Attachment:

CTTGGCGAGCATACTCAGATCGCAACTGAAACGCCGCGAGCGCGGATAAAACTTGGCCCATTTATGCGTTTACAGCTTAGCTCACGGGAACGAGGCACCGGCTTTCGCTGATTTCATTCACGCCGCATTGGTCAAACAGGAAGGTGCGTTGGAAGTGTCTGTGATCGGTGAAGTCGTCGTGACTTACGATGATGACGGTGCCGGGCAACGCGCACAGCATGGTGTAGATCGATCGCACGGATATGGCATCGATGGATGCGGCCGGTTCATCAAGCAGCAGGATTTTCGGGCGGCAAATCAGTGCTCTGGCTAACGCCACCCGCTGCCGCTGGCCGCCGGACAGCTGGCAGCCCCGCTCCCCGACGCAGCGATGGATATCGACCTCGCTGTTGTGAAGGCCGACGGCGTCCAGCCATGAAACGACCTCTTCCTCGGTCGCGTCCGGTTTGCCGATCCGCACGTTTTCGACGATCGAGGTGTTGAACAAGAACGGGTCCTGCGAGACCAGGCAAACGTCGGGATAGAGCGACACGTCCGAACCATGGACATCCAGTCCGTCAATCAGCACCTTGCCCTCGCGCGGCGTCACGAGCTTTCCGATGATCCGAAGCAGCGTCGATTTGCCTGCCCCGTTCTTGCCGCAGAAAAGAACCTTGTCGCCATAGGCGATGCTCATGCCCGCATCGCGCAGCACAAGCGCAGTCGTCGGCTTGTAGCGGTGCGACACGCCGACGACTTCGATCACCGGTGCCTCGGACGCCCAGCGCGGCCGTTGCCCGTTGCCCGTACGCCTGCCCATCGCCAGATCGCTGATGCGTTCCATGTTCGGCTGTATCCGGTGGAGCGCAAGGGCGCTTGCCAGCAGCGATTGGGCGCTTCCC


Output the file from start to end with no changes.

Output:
CTTGGCGAGCATACTCAGATCGCAACTGAAACGCCGCGAGCGCGGATAAAACTTGGCCCATTTATGCGTTTACAGCTTAGCTCACGGGAACGAGGCACCGGCTTTCGCTGATTTCATTCACGCCGCATTGGTCAAACAGGAAGGTGCGTTGGAAGTGTCTGTGATCGGTGAAGTCGTCGTGACTTACGATGATGACGGTGCCGGGCAACGCGCACAGCATGGTGTAGATCGATCGCACGGATATGGCATCGATGGATGCGGCCGGTTCATCAAGCAGCAGGATTTTCGGGCGGCAAATCAGTGCTCTGGCTAACGCCACCCGCTGCCGCTGGCCGCCGGACAGCTGGCAGCCCCGCTCCCCGACGCAGCGATGGATATCGACCTCGCTGTTGTGAAGGCCGACGGCGTCCAGCCATGAAACGACCTCTTCCTCGGTCGCGTCCGGTTTGCCGATCCGCACGTTTTCGACGATCGAGGTGTTGAACAAGAACGGGTCCTGCGAGACCAGGCAAACGTCGGGATAGAGCGACACGTCCGAACCATGGACATCCAGTCCGTCAATCAGCACCTTGCCCTCGCGCGGCGTCACGAGCTTTCCGATGATCCGAAGCAGCGTCGATTTGCCTGCCCCGTTCTTGCCGCAGAAAAGAACCTTGTCGCCATAGGCGATGCTCATGCCCGCATCGCGCAGCACAAGCGCAGTCGTCGGCTTGTAGCGGTGCGACACGCCGACGACTTCGATCACCGGTGCCTCGGACGCCCAGCGCGGCCGTTGCCCGTTGCCCGTACGCCTGCCCATCGCCAGATCGCTGATGCGTTCCATGTTCGGCTGTATCCGGTGGAGCGCAAGGGCGCTTGCCAGCAGCGATTGGGCGCTTCCC